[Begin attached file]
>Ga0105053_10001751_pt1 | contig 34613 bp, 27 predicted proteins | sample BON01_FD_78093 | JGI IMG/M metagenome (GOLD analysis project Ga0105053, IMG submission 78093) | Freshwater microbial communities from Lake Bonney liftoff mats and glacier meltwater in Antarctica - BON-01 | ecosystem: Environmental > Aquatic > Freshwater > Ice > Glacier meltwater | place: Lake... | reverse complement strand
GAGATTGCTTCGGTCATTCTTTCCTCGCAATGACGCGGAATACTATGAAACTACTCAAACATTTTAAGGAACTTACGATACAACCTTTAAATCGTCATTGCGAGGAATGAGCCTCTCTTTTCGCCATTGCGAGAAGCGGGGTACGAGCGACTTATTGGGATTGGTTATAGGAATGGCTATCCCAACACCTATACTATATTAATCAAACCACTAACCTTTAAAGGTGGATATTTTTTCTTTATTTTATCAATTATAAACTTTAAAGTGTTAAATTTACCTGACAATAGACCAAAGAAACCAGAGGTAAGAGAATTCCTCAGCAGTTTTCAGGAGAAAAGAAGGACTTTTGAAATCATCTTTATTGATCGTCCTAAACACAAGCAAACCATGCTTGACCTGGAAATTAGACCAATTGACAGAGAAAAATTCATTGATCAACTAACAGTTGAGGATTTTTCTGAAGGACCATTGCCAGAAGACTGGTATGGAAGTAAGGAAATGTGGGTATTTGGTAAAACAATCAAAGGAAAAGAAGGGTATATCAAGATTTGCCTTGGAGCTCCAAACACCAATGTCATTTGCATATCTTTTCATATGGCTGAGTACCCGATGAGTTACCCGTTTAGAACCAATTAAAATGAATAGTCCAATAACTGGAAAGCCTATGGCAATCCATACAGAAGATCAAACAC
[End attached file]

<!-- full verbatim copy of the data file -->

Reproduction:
>Ga0105053_10001751_pt1 | contig 34613 bp, 27 predicted proteins | sample BON01_FD_78093 | JGI IMG/M metagenome (GOLD analysis project Ga0105053, IMG submission 78093) | Freshwater microbial communities from Lake Bonney liftoff mats and glacier meltwater in Antarctica - BON-01 | ecosystem: Environmental > Aquatic > Freshwater > Ice > Glacier meltwater | place: Lake... | reverse complement strand
GAGATTGCTTCGGTCATTCTTTCCTCGCAATGACGCGGAATACTATGAAACTACTCAAACATTTTAAGGAACTTACGATACAACCTTTAAATCGTCATTGCGAGGAATGAGCCTCTCTTTTCGCCATTGCGAGAAGCGGGGTACGAGCGACTTATTGGGATTGGTTATAGGAATGGCTATCCCAACACCTATACTATATTAATCAAACCACTAACCTTTAAAGGTGGATATTTTTTCTTTATTTTATCAATTATAAACTTTAAAGTGTTAAATTTACCTGACAATAGACCAAAGAAACCAGAGGTAAGAGAATTCCTCAGCAGTTTTCAGGAGAAAAGAAGGACTTTTGAAATCATCTTTATTGATCGTCCTAAACACAAGCAAACCATGCTTGACCTGGAAATTAGACCAATTGACAGAGAAAAATTCATTGATCAACTAACAGTTGAGGATTTTTCTGAAGGACCATTGCCAGAAGACTGGTATGGAAGTAAGGAAATGTGGGTATTTGGTAAAACAATCAAAGGAAAAGAAGGGTATATCAAGATTTGCCTTGGAGCTCCAAACACCAATGTCATTTGCATATCTTTTCATATGGCTGAGTACCCGATGAGTTACCCGTTTAGAACCAATTAAAATGAATAGTCCAATAACTGGAAAGCCTATGGCAATCCATACAGAAGATCAAACAC